22. Dosztányi Z., Meszaros B., Simon I. ANCHOR: Web server for predicting protein binding regions in disordered proteins. Bioinformatics. 2009;25:2745–2746. doi: 10.1093/bioinformatics/btp518. [PMC free article] [PubMed] [Cross Ref]
23. Mészáros B., Simon I., Dosztanyi Z. Prediction of protein binding regions in disordered proteins. PLoS Comput. Biol. 2009;5:e1000376 doi: 10.1371/journal.pcbi.1000376. [PMC free article] [PubMed] [Cross Ref]
24. Dosztányi Z., Csizmok V., Tompa P., Simon I. The pairwise energy content estimated from amino acid composition discriminates between folded and intrinsically unstructured proteins. J. Mol. Biol. 2005;347:827–839. doi: 10.1016/j.jmb.2005.01.071. [PubMed] [Cross Ref]
25. Peng Z., Kurgan L. On the complementarity of the consensus-based disorder prediction. Pac. Symp. Biocomput. 2012:176–187. [PubMed]
26. Fan X., Kurgan L. Accurate prediction of disorder in protein chains with a comprehensive and empirically designed consensus. J. Biomol. Struct. Dyn. 2014;32:448–464. doi: 10.1080/07391102.2013.775969. [PubMed] [Cross Ref]
27. Walsh I., Giollo M., Di Domenico T., Ferrari C., Zimmermann O. Comprehensive large-scale assessment of intrinsic protein disorder. Bioinformatics. 2015;31:201–208. doi: 10.1093/bioinformatics/btu625. [PubMed] [Cross Ref]
28. Lee S.J., Rose J.K. A yeast secretion trap assay for identification of secreted proteins from eukaryotic phytopathogens and their plant hosts. Methods Mol. Biol. 2012;835:519–530. [PubMed]
29. Lu S., Edwards M.C. Genome-Wide analysis of small secreted cysteine-rich proteins identifies candidate effector proteins potentially involved in fusarium graminearum-wheat interactions. Phytopathology. 2016;106:166–176. doi: 10.1094/PHYTO-09-15-0215-R. [PubMed] [Cross Ref]
30. Liu J., Perumal N.B., Oldfield C.J., Su E.W., Uversky V.N. Intrinsic disorder in transcription factors. Biochemistry. 2006;45:6873–6888. doi: 10.1021/bi0602718. [PMC free article] [PubMed] [Cross Ref]
31. Bhalla J., Storchan G.B., MacCarthy C.M., Uversky V.N., Tcherkasskaya O. Local flexibility in molecular function paradigm. Mol. Cell. Proteom. 2006;5:1212–1223. doi: 10.1074/mcp.M500315-MCP200. [PubMed] [Cross Ref]
32. Minezaki Y., Homma K., Kinjo A.R., Nishikawa K. Human transcription factors contain a high fraction of intrinsically disordered regions essential for transcriptional regulation. J. Mol. Biol. 2006;359:1137–1149. doi: 10.1016/j.jmb.2006.04.016. [PubMed] [Cross Ref]
33. Pejaver V., Hsu W.-L., Xin F., Dunker A.K., Uversky V.N., Radivojac P. The structural and functional signatures of proteins that undergo multiple events of post-translational modification. Protein Sci. 2014;23:1077–1093. doi: 10.1002/pro.2494. [PubMed] [Cross Ref]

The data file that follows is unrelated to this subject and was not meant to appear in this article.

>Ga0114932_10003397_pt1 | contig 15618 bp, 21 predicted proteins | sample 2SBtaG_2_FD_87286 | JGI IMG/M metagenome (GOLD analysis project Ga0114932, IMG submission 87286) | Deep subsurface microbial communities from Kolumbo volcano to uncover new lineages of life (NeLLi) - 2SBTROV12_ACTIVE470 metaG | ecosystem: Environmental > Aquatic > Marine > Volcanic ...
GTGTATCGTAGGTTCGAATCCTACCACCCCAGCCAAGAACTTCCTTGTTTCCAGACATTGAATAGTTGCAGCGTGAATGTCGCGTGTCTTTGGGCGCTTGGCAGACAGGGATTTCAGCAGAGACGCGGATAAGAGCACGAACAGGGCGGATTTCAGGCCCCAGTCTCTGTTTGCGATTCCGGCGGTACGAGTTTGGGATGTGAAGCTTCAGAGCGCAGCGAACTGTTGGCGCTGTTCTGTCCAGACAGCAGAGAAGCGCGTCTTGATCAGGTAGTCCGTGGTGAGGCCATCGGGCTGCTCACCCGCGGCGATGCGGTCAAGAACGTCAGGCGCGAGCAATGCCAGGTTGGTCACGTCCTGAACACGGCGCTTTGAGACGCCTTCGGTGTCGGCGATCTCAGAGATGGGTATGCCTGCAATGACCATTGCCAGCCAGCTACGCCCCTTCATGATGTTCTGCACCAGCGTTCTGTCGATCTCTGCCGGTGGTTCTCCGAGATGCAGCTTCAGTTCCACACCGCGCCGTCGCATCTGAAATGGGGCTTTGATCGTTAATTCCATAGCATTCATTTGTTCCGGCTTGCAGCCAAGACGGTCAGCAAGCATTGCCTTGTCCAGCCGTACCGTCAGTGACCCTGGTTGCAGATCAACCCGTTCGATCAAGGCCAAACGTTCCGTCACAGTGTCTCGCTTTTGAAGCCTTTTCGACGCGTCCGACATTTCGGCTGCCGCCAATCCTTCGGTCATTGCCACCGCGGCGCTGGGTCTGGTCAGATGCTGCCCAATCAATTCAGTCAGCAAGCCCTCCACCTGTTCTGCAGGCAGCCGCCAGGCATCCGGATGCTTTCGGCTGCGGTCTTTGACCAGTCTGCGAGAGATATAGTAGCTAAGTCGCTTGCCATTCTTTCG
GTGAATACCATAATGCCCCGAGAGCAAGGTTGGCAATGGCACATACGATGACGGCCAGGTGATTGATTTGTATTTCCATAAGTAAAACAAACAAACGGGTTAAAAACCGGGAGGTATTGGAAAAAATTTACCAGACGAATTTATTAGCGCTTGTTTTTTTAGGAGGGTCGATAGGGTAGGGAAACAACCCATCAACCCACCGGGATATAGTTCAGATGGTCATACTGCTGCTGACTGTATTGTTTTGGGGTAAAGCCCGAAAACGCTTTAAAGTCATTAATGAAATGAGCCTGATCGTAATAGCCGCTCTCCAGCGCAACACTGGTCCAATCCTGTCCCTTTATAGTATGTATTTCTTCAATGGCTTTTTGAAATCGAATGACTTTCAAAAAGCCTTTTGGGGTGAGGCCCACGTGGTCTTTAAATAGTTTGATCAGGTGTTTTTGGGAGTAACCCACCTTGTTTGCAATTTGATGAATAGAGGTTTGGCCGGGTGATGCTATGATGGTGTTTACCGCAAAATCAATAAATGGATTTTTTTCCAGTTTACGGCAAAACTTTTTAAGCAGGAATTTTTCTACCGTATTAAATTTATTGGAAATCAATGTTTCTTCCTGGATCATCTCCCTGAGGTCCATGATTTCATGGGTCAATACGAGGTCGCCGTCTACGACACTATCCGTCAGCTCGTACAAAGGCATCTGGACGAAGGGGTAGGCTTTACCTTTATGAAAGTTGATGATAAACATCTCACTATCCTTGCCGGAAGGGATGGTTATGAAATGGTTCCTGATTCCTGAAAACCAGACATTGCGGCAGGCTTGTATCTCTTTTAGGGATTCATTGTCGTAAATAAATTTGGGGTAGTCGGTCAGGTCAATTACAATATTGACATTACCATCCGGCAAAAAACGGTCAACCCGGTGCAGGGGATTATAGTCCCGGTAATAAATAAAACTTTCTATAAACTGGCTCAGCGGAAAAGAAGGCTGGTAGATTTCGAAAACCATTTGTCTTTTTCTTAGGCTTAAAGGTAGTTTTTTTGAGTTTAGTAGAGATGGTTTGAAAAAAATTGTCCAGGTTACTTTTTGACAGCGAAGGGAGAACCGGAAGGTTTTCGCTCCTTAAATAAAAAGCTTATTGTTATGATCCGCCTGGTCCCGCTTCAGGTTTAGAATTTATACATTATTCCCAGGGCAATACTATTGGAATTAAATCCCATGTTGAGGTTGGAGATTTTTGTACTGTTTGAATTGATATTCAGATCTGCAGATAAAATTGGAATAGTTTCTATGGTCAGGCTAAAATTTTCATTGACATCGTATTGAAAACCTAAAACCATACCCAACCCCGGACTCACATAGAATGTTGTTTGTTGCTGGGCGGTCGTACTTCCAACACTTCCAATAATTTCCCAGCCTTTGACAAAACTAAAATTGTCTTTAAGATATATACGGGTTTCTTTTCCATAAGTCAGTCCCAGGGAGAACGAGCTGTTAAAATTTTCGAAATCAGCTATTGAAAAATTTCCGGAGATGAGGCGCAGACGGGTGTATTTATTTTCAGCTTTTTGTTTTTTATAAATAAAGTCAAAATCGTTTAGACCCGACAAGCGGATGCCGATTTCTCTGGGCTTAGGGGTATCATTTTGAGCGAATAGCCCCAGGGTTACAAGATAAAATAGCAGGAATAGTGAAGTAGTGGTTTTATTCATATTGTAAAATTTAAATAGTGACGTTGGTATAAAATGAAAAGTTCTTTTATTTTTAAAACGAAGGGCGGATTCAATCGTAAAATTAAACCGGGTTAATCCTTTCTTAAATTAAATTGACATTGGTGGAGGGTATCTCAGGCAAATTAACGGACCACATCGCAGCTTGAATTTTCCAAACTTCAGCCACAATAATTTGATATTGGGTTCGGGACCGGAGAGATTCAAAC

34. Branco S., Badouin H., Rodríguez de la Vega R.C., Gouzy J., Carpentier F., Aguileta G., Siguenza S., Brandenburg J.-T., Coelho M.A., Hood M.E., et al. Evolutionary strata on young mating-type chromosomes despite the lack of sexual antagonism. Proc. Natl. Acad. Sci. USA. 2017;114:7067–7072. doi: 10.1073/pnas.1701658114. [PubMed] [Cross Ref]
35. Branco S., Carpentier F., de la Vega R.C.R., Badouin H., Snirc A., le Prieur S., Coelho M.A., Bergerow D., Hood M.E., Giraud T. Multiple convergent events of supergene evolution in mating-type chromosomes. Submitt. Nat. Commun. 2017 Unpublished work.
36. Fontanillas E., Hood M.E., Badouin H., Petit E., Barbe V., Gouzy J., de Vienne D.M., Aguileta G., Poulain J., Wincker P., et al. Degeneration of the nonrecombining regions in the mating-type chromosomes of the anther-smut fungi. Mol. Biol. Evol. 2015;32:928–943. doi: 10.1093/molbev/msu396. [PMC free article] [PubMed] [Cross Ref]
37. Dennison S.R., Mura M., Harris F., Morton L.H., Zvelindovsky A., Phoenix D.A. The role of C-terminal amidation in the membrane interactions of the anionic antimicrobial peptide, maximin H5. Biochim. Biophys. Acta. 2015;1848:1111–1118. doi: 10.1016/j.bbamem.2015.01.014. [PubMed] [Cross Ref]
38. Djamei A., Schipper K., Rabe F., Ghosh A., Vincon V., Kahnt J., Osorio S., Tohge T., Fernie A.R., Feussner I., et al. Metabolic priming by a secreted fungal effector. Nature. 2011;478:395–398. doi: 10.1038/nature10454. [PubMed] [Cross Ref]
39. Poon H., Day A.W. ‘Fimbriae’ in the fungus Ustilago violacea. Nature. 1974;250:648–649. doi: 10.1038/250648a0. [PubMed] [Cross Ref]
40. Poon N.H.N., Day A.W. Fungal fimbriae. I. Structure, origin, and synthesis. Can. J. Microbiol. 1975;21:537–546. doi: 10.1139/m75-076. [PubMed] [Cross Ref]
41. Celerin M., Ray J.M., Schisler N.J., Day A.W., Stetler-Stevenson W.G., Laudenbach D.E. Fungal fimbriae are composed of collagen. EMBO J. 1996;15:4445–4453. [PubMed]